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Brown-headed Cowbird

A bird that never nests has a huge impact on nesting birds

Harold Stiver,

How could a bird incapable of nesting, incubating, or raising babies reproduce? The Brown-headed Cowbird found one solution—it lays its eggs in the nests of other birds. More than 220 host species have been parasitized by cowbirds.

Some nests are clearly inappropriate. In the only known case of a cowbird parasitizing a Ruby-throated Hummingbird nest, the egg entirely filled the nest and never hatched. But 144 species have been documented rearing cowbird young.

Female cowbirds search for nests by quietly observing other birds, and also by making hard landings on leafy branches while flapping their wings as if intentionally trying to flush birds off their nests.

When a cowbird lays an egg, it usually tosses a host egg out of the nest. Many hosts don’t seem to notice the replacement, and when they do, if they try to toss out the cowbird’s huge egg with their relatively tiny bill, they sometimes scratch or pierce their own eggs. Also, as Irby Lovette notes in “Extortion Rackets and Egg-Farming by Cowbirds” (Spring 2008 BirdScope Online), when a host bird does remove a cowbird egg, the cowbird may return to destroy the remaining eggs.

Each time a songbird returns to its nest, it feeds the baby with the widest gape, which normally is the hungriest baby. If the cowbird is larger than the other nestlings, it gets the lion’s share. Some host birds may successfully raise both a cowbird and one or two of their own, but in some species, the cowbird is almost always the only survivor.

Neotropical migrants with limited ranges, such as Kirtland’s Warbler, are exceptionally vulnerable to cowbird parasitism. The worst case scenario may be experienced by the Black-capped Vireo, which breeds in scrubland in a very restricted and shrinking range in Oklahoma and Texas. In the 1980s at one Oklahoma site untrapped for cowbirds, 14 of 15 observed nests were parasitized. That entire population is now believed extirpated. But in areas where cowbird parasitism levels are reduced to 3 percent of observed nests, many female vireos successfully fledge two vireo broods in a season.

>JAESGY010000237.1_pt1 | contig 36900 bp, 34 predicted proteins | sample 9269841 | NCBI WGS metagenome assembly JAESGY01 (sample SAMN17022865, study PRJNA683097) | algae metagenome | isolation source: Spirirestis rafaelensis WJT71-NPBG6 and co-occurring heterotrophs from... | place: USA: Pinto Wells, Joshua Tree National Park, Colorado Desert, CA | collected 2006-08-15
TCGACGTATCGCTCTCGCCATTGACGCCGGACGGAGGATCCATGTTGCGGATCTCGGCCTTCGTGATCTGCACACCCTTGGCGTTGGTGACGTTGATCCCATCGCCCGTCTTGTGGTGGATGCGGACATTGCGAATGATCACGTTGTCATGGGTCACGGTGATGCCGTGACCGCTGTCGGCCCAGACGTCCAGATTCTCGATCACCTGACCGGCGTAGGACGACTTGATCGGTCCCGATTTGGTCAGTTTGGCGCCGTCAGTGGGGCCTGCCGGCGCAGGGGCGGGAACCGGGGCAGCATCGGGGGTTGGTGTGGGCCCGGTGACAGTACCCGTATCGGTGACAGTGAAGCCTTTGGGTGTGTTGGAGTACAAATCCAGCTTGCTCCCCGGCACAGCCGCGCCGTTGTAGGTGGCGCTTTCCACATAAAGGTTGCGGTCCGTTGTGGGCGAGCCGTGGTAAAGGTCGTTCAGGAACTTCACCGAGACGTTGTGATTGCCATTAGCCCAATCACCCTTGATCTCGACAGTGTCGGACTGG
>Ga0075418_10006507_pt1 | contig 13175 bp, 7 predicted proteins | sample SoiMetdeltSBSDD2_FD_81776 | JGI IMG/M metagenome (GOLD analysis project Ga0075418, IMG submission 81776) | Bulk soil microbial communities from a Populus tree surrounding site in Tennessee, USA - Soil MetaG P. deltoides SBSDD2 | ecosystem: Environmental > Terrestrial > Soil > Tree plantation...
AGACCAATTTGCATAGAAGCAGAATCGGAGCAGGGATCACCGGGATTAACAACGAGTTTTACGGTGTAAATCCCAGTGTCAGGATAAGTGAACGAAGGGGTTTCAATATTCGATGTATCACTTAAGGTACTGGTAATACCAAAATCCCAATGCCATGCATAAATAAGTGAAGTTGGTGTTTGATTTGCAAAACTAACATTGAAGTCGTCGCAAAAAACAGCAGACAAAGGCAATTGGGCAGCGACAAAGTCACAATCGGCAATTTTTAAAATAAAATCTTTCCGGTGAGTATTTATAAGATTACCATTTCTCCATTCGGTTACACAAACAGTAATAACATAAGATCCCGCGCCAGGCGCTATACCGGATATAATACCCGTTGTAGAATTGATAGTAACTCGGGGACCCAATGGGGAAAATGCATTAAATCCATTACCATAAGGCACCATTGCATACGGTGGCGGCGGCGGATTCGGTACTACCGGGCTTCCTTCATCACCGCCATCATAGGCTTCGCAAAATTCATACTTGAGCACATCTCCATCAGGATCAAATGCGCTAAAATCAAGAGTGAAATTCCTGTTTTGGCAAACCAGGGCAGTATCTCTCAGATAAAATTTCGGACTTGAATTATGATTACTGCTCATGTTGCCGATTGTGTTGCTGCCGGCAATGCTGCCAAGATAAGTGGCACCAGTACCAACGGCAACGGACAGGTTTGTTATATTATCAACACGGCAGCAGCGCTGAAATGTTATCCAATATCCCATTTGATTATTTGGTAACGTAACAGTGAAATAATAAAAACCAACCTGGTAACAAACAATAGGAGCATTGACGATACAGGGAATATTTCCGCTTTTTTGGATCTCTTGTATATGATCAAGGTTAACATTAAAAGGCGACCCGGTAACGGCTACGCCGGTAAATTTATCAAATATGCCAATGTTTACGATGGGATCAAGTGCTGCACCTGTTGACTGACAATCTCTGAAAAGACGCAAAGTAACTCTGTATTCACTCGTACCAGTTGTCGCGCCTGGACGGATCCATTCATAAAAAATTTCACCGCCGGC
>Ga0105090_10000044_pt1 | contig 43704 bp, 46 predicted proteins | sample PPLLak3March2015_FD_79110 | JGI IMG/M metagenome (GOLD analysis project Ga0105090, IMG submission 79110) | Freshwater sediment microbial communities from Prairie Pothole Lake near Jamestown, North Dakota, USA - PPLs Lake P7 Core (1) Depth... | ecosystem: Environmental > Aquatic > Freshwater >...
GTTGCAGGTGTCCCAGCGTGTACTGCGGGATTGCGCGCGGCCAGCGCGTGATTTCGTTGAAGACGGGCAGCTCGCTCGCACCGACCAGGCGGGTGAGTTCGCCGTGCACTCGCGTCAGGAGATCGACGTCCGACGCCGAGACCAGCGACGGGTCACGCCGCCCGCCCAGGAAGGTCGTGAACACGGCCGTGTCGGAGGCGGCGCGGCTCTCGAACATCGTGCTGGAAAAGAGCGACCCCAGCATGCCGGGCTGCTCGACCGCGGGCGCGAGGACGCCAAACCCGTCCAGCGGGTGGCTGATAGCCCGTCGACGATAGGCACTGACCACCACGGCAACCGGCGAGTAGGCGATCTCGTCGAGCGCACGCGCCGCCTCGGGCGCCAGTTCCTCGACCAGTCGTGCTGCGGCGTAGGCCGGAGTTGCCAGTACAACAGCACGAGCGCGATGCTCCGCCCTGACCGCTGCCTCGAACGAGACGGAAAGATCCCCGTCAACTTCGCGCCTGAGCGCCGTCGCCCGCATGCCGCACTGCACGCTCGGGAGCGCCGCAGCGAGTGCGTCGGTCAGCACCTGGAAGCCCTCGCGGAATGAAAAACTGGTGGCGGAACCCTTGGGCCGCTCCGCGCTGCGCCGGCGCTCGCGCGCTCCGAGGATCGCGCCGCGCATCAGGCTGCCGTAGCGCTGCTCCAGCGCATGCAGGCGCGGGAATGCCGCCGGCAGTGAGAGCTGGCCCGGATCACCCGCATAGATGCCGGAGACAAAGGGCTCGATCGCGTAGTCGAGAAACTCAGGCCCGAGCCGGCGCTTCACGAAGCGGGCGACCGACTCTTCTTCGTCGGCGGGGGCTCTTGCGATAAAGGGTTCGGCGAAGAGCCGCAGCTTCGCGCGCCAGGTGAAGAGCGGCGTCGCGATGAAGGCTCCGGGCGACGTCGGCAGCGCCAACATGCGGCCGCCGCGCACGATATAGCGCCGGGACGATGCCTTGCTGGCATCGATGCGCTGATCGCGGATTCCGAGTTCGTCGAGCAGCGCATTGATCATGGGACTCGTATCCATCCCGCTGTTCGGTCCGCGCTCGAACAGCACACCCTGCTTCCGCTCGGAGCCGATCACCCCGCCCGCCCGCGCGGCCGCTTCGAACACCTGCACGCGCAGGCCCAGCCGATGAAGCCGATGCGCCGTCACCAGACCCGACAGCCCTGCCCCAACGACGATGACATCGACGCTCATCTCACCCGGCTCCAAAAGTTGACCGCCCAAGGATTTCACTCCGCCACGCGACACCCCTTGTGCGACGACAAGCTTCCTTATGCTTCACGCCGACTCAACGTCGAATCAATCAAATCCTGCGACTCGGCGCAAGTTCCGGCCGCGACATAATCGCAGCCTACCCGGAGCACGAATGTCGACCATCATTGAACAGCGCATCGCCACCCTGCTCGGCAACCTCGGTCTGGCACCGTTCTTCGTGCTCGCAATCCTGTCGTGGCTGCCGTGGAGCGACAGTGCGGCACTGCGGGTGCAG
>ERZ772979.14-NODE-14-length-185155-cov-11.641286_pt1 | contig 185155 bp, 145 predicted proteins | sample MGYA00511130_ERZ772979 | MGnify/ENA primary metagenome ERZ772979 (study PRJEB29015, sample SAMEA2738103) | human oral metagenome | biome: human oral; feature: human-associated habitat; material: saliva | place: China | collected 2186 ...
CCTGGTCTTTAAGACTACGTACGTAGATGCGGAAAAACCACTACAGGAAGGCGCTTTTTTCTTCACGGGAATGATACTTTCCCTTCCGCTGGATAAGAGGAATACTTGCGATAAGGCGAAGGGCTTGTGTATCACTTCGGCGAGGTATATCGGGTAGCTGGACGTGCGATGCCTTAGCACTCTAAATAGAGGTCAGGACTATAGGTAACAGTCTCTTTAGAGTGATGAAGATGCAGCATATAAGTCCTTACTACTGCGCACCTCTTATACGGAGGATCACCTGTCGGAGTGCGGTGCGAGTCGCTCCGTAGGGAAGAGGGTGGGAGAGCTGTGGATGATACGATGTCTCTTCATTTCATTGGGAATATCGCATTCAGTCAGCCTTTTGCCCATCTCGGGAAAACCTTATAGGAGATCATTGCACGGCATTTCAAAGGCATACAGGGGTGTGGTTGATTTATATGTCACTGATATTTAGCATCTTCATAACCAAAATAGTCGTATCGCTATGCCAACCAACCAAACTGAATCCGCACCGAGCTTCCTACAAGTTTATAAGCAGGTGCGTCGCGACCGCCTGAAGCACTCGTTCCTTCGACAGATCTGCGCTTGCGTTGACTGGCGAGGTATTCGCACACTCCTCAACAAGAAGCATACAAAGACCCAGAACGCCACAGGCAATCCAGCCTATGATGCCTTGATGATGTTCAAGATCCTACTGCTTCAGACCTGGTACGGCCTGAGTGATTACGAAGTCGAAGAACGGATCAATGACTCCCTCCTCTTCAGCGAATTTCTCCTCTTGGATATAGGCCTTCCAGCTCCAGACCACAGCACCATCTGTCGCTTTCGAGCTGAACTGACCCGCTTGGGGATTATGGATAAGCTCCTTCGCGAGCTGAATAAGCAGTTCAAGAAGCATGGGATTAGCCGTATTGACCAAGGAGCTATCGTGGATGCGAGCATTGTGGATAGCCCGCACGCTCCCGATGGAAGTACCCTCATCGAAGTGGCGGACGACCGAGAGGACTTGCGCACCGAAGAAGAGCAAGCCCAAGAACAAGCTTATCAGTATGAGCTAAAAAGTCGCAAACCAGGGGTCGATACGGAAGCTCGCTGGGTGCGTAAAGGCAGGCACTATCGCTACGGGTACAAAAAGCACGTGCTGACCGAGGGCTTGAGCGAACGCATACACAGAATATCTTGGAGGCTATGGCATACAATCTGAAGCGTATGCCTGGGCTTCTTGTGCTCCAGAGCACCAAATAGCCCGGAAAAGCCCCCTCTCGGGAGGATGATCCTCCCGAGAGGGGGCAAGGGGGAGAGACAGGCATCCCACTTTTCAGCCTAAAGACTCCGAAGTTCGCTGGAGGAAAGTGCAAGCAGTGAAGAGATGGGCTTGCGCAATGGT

The Black-capped Vireo has an unusually long incubation period of 14-17 days. Cowbirds hatch in 10-12 days, so one may be 4 or 5 days old by the time the first vireo hatches. In The Birds of North America Online (, ornithologist Joseph Grzybowski notes that hatchling Black-capped Vireos have died under the weight of a cowbird nestling. He also notes the case of an adult cowbird killing a seven-day-old vireo and laying her egg atop the carcass. By the time a cowbird fledgling flies off to associate with other cowbirds, the host parents have wasted an entire nesting cycle.

Many ornithologists believe that cowbird numbers were once limited by high winter mortality and scattered bison herds. But when people decimated bison, they introduced cattle and started growing crops such as winter wheat, vastly increasing cowbird winter survival and giving their burgeoning numbers an ever-expanding range.

Today, agriculture, development, and forest fragmentation maintain cowbird numbers at high levels. The most effective way to compensate is to manage cowbirds. In the Wichita Mountains in Oklahoma, wildlife managers have been trapping more than 90 percent of local cowbirds every spring and summer since the 1980s. Here, the Black-capped Vireo population, though precariously localized, now thrives, along with Painted Buntings, Summer Tanagers, Blue-gray Gnatcatchers, and other songbirds that produce many more young every year without nest parasitism.

Laura Erickson


For permission to reprint all or part of this article, please contact Laura Erickson, editor, Cornell Lab of Ornithology, 159 Sapsucker Woods Rd., Ithaca, NY, 14850. Phone: (607) 254-1114. email:

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